"I haven't been working on that project for awhile. I fell in love with another idea." If you've seen the someecards image of someone saying that a woman (or a writer's) mind is like having a couple thousand tabs on a website browser open then that'd be a good description of not just myself but other artists as well.
Some writers can only work on one thing at a time, especially a large project. Others initiate work on several ideas that may hit them out of the blue. I've had friends and/or overheard other artists say how they were plugging away on one thing to get struck, as if by lightning, by something else and now that new idea is the shiny penny they want to focus their efforts on.
Unlike the "Falling out of Love" with your work post from a few months back, this is more about a balancing act. When jumping from one work to another requires a complete mental shift along with solving the puzzle of more than one work.
When I work on my Collection (my long-term gestating baby) I not only have to be in different POVs for each character but rely on the link of what keeps it together as a linked anthology. But then there's the young adult thriller I'm working on and the essays I'm drafting, not to mention restaurant reviews, blog posts, and flash fiction I'm revising. Each project requires me to shift gears sometimes drastically and it means that while I may be working on one project a fix may hit me for another. It means that while I am forcing myself to sit down and draft an essay where every word feels painful and dull I may be thinking about that work that feels more exciting to me at the time causing a lack of focus for what is in front of me. It's not unlike having a fantasy of a celebrity while on a blind date. You may not be totally uninterested in the person in front of you but you're certainly not completely focused at the moment.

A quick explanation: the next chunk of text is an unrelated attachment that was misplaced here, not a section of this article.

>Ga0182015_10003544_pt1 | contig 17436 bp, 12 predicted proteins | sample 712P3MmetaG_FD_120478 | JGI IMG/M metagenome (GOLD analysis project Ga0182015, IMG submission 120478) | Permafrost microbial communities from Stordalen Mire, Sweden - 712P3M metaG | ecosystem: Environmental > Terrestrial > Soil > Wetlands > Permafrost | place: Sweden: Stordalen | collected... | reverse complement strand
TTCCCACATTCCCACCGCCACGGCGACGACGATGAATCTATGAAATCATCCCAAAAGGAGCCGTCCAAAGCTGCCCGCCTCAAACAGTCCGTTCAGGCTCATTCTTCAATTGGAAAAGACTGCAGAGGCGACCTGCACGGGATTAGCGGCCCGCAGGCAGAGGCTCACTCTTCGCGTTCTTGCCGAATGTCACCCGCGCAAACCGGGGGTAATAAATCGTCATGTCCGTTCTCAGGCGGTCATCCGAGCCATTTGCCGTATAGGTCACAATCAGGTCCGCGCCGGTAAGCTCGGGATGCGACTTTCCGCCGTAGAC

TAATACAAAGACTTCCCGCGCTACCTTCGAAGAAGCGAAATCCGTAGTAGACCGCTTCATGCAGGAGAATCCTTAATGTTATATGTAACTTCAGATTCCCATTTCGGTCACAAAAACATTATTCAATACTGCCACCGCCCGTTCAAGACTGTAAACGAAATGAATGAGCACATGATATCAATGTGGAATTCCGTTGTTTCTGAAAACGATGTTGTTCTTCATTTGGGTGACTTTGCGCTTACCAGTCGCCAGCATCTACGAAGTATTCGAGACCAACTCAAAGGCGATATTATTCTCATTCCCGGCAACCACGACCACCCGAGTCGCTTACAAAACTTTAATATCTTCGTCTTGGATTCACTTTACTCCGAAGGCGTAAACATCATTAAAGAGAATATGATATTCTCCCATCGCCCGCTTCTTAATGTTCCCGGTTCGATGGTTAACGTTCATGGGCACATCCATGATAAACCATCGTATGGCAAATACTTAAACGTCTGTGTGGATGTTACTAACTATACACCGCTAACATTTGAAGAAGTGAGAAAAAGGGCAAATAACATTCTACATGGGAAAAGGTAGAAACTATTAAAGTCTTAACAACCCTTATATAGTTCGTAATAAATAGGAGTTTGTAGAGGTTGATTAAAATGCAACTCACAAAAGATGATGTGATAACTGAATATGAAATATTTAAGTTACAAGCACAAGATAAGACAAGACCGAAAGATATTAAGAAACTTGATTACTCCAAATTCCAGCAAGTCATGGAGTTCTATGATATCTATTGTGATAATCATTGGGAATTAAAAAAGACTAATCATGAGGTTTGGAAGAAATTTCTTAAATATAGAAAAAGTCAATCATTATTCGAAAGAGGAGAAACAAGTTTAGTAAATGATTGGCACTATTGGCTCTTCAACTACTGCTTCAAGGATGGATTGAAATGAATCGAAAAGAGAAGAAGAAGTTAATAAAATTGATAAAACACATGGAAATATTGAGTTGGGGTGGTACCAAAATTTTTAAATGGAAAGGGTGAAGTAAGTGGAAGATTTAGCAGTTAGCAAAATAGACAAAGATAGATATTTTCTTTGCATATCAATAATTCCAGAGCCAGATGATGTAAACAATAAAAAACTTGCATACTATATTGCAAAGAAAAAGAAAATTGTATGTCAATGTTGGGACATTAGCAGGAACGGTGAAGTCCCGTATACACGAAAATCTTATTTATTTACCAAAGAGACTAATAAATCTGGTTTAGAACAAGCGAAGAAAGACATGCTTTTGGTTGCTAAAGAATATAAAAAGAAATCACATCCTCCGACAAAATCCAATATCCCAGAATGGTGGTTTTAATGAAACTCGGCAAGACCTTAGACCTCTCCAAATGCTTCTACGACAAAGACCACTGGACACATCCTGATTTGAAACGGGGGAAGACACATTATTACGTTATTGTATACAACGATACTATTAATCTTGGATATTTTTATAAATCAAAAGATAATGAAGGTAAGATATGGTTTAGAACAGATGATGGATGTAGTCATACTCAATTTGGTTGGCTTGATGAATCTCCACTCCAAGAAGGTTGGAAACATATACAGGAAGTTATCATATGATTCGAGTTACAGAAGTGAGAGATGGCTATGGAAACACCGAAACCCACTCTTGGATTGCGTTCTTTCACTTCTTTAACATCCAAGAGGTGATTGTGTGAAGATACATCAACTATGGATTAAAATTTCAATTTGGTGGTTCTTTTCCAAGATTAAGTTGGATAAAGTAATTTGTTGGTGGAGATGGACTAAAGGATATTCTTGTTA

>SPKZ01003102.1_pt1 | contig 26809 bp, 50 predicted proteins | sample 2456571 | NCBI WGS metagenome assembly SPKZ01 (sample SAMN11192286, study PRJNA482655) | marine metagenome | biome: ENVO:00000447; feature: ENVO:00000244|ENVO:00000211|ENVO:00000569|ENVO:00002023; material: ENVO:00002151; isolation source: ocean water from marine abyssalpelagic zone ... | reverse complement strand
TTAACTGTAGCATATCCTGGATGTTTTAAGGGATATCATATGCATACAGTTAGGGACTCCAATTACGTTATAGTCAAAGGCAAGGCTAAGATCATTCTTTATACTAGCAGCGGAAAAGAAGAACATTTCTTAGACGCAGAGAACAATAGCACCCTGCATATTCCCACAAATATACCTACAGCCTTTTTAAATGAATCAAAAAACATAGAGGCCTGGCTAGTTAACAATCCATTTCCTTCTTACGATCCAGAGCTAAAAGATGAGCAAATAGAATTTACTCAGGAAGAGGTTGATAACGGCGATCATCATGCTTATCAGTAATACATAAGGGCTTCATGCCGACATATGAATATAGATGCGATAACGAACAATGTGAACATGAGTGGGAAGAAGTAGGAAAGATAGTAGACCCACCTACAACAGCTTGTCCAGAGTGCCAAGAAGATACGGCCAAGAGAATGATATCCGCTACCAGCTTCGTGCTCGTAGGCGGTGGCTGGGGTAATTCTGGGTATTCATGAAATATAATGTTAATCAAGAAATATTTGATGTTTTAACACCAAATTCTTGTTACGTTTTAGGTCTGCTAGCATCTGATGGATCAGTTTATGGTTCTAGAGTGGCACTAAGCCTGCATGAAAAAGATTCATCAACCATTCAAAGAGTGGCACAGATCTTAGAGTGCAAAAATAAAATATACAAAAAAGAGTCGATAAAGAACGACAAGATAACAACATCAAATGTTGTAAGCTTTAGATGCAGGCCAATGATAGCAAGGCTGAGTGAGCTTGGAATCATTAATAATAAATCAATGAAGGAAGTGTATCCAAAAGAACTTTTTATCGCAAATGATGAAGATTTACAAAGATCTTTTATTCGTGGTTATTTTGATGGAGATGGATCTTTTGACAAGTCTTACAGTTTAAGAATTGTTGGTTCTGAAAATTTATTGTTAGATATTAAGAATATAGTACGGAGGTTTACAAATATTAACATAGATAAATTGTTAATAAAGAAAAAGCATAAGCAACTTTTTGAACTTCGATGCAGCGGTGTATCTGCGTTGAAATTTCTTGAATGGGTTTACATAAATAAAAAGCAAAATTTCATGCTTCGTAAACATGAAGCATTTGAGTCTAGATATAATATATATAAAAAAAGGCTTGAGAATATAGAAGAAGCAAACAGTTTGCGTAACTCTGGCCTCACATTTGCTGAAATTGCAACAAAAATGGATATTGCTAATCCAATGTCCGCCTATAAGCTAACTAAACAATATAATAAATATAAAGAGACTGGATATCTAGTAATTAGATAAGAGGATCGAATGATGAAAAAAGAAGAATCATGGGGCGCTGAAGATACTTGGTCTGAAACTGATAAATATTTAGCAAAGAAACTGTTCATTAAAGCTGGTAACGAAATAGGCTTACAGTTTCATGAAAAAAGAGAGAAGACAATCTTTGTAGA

Tackling multiple projects can be synonymous in this way. Each day brings a different mindset and progress may seem slower on one project than another simply because the enthusiasm and excitement has waned. Is it dead in the water? Not at all. It's really attributed elsewhere for the time being.
I haven't felt like I was "cheating" on my Collection in a long time, if ever. My mind is one that doesn't shutdown, even when it needs rest. I cannot focus on one story, which is why my longer projects, novels in particular, tend to have multiple POVs. I like the challenge of thinking outside the box and also of reshuffling my focus to be able to tackle more than one thing. It can create a seemingly never-ending list of writing. One that feels daunting rather than thrilling. But for whatever may or may not work there's always the understanding that the challenge of writing is what stimulates and keeps you going.
If you have one work you feel you're neglecting--and this could very well be because it's a pain in your a** at the moment--don't freak out. Don't feel that you're cheating on it with something more appealing, easier (or not), something that feels fresh and destined for print while the other project you may have lived with longer may be something that is losing its luster. I've felt the same way. There are days when I've wanted to forget my Collection and focus on the essay that feels like it'll be complete sooner or the flash fiction that is oh-so-close. At times my Collection is a monster and it's okay that I may need a break from it every once in awhile. The work will be there, it won't finish itself, but forcing myself to do it when I'm thinking myself distant from it doesn't always work. The space I've needed in real live relationships is one I've also needed with my work. "I simply cannot deal with you right now. I love you. See you later."
It's not a good-bye. It's simply a break.